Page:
Sometimes I have to make compromises because I’m only using public transport. For example, there’s a big store I want to go to [Costco], but it’s not really near a subway station – so I just have to find an alternative. It would be different if I had a car. But then the subway is so convenient. The first time I travelled around London I was 14 – the city is very large of course – but I got no sense of its size because I’d go underground, take trains, and pop up where I needed to be. It’s the same with Busan – which is ten times bigger than my home city but it doesn’t necessarily feel bigger because of the subway system. There’s no subway where I’m from and it might take an hour to get from one side of the city to the other – about the same length of time it takes you to do the same thing with Busan’s subway. Imagine what a nightmare Busan would be without its subway system.


I read that the subway system in Seoul is losing money, but I think people have to see the bigger picture. In the UK everything is costed out very carefully, but I think it leads to a lot of short-termism, big projects are hardly ever done, and there’s no long-term vision. This is one of the reasons I like Korea – people still believe in big projects here.

What’s the cost-benefit of the Busan subway system? You will never truly know what the economic impact is, but you know it must be there. I suppose the new address system is an example of a big project – there’s lots of short-term inconvenience with long-term benefits we can’t be certain of.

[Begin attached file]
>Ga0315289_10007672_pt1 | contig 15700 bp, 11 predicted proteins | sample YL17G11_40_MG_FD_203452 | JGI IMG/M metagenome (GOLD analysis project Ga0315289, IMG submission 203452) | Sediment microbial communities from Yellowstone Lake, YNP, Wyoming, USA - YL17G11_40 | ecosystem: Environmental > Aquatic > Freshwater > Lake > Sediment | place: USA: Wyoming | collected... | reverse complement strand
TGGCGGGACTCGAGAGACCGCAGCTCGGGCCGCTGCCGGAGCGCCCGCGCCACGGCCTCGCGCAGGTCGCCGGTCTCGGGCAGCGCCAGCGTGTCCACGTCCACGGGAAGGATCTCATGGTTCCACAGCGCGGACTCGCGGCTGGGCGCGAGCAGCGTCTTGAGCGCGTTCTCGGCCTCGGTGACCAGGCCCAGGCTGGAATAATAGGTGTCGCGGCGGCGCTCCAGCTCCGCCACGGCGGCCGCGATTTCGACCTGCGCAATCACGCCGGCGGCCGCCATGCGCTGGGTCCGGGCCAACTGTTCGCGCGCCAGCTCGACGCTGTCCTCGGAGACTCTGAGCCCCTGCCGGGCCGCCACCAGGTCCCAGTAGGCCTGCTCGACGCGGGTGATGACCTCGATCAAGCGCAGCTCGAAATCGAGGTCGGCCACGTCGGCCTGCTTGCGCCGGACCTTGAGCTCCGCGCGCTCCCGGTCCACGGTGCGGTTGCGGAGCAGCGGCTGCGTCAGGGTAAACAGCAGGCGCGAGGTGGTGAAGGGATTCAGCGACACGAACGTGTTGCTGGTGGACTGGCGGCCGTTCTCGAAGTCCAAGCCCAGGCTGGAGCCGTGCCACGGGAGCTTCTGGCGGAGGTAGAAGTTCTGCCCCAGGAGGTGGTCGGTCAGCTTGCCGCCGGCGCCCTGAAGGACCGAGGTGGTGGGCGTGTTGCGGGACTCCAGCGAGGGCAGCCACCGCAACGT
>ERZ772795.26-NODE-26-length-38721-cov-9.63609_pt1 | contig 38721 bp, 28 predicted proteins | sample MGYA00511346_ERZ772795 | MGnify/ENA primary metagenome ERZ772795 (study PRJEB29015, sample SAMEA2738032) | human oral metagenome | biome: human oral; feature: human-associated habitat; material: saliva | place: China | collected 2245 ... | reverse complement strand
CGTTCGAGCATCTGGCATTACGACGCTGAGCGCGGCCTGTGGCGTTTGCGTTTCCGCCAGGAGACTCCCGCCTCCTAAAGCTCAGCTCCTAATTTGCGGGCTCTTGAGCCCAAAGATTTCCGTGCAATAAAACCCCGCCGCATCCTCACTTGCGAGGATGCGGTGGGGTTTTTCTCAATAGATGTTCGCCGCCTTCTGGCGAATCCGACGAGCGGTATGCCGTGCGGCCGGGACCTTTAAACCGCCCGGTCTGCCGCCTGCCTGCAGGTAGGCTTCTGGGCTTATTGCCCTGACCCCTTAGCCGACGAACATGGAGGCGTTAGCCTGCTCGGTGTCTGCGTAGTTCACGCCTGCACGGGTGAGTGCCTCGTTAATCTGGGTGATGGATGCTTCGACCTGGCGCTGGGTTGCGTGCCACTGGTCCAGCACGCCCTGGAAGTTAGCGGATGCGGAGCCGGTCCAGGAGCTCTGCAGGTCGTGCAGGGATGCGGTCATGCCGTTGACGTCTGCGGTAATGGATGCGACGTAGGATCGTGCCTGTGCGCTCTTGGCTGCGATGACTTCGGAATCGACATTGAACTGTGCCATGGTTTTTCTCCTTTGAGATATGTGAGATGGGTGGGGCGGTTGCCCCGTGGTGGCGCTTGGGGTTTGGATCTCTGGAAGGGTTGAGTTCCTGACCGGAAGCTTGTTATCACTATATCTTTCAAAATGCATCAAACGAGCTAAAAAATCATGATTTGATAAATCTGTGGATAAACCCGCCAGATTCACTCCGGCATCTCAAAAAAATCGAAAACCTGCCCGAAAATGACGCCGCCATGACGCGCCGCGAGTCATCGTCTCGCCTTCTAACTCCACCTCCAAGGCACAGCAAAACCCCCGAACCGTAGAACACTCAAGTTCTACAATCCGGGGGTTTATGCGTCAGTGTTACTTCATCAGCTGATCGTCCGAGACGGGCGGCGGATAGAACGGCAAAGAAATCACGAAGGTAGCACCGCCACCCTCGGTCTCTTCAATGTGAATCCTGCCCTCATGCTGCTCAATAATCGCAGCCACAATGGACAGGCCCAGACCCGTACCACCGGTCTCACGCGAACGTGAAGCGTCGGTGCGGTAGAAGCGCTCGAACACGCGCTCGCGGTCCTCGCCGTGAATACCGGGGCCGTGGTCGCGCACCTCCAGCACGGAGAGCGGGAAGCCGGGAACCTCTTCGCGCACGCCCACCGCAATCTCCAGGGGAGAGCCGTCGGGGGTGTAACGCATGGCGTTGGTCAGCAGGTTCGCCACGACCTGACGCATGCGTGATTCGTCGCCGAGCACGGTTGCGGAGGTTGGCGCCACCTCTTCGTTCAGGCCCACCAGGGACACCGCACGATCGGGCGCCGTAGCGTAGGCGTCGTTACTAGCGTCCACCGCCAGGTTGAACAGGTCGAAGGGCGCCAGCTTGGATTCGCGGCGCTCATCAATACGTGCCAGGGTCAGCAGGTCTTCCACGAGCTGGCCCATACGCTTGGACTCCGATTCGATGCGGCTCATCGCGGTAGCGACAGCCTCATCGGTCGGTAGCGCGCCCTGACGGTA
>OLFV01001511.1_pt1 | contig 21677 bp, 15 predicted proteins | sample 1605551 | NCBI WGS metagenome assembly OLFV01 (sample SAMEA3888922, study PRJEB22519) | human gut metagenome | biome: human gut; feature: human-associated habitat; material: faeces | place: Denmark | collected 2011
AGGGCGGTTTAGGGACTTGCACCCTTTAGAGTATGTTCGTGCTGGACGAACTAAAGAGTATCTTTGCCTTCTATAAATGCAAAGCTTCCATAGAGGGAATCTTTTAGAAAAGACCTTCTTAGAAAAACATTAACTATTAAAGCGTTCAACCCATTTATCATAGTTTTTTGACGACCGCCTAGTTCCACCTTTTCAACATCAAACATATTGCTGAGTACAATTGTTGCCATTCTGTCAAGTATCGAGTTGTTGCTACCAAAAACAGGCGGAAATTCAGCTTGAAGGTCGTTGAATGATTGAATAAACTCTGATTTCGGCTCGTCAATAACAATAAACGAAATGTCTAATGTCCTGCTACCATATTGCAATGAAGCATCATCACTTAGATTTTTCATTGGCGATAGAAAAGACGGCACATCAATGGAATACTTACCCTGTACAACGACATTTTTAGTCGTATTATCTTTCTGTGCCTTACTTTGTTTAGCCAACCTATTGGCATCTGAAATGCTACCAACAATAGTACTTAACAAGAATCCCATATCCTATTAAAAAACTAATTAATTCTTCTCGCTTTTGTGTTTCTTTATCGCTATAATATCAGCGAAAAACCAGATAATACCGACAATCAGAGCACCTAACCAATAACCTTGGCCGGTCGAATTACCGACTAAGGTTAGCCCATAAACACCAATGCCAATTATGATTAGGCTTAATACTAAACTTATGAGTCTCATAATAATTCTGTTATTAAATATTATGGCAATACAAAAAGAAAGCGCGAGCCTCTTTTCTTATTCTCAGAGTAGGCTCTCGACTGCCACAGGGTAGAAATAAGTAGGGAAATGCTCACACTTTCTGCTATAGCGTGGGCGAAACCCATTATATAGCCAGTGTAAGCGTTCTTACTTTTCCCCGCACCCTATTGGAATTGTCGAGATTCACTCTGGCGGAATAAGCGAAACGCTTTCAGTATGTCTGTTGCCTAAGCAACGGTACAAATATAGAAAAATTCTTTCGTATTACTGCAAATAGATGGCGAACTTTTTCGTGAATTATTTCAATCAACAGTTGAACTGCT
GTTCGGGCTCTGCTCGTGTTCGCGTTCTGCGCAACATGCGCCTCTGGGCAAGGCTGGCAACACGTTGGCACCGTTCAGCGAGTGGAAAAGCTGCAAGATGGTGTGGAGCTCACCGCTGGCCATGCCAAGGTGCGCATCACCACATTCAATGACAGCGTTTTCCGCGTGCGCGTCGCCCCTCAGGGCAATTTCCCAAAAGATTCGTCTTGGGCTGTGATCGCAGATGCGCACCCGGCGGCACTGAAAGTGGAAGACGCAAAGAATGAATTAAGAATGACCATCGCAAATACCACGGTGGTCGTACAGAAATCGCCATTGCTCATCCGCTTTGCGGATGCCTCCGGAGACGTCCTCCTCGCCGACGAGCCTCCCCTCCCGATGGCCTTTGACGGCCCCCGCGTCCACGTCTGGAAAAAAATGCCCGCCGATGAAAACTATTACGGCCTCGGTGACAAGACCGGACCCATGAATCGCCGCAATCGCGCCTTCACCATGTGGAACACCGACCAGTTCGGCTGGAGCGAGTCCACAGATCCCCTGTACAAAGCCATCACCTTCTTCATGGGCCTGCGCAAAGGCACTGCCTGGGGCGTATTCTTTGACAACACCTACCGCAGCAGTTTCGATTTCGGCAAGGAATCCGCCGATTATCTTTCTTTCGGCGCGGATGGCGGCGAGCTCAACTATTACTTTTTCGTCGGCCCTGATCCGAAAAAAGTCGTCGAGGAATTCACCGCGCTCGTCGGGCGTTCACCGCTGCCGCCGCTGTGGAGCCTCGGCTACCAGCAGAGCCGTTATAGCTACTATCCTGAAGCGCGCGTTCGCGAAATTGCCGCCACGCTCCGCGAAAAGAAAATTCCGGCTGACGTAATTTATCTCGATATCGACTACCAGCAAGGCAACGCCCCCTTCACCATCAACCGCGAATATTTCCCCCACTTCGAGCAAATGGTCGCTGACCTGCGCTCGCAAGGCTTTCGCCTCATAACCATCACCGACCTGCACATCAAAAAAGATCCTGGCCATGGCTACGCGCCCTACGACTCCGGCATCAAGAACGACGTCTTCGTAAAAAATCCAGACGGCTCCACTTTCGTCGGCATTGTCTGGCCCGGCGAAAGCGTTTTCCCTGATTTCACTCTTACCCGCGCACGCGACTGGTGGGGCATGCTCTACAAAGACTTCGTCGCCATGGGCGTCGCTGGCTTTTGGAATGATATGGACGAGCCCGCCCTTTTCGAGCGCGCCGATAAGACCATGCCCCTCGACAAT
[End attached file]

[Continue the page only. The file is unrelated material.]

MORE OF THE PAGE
My address is changing but I’m not moving

Certainly, the new address system has created some inconveniences for me. I have a Korean bank but I’m still heavily using two banks in the UK and I’ll have to tell them my Korean address is changing. This is much harder than it seems because they are useless [one of them has a branch in Busan but to change my address I have to notify my British branch in writing and the other already has the wrong Korean address but we’ve established that to change it I need to do so at my local branch in England... in person(!)].

The other problem is that the Korean immigration authorities are incredibly strict about the notifying of new addresses – if you don’t, it can count against moving you from a temporary visa (such as the F-2 I’m on) to permanent residence (F-5, which I’d like to have just so I don’t have to go through the performance that is the F-2 renewal). But then, if I’m staying in the same place, but my address is changing, do I have to notify them and when The problem is with this, in the experience of foreigners here, each immigration office tends to have their own rules and way of doing things [to put it diplomatically].

Last minute nerves

But maybe now I don’t have to worry about the address changes so much – because of course, the government have decided people aren’t ready for the new system, and have delayed it for two years.

I was surprised about this, because it’s been planned for long enough. People are never really ready for big changes, but you pick a date and get through it. For example, in the UK in 1971 we decimalised our currency. More recently, in 1999 many countries switched over to the euro currency, and that was a huge change.

But recently I read about a guy here that tried to order food with his new address and the takeaway said they didn’t understand it, which meant he’d only get his food if he gave the old one. So that’s the problem – people aren’t motivated to adopt a new system until they have to. There comes a point when you have to do it – but with attitudes like the one with the takeaway, I have a feeling that even after the change people will still use the old system unofficially for some time.

Busan e-FM
Inside Out Busan

Air date: 2011-05-25 @ ~19:30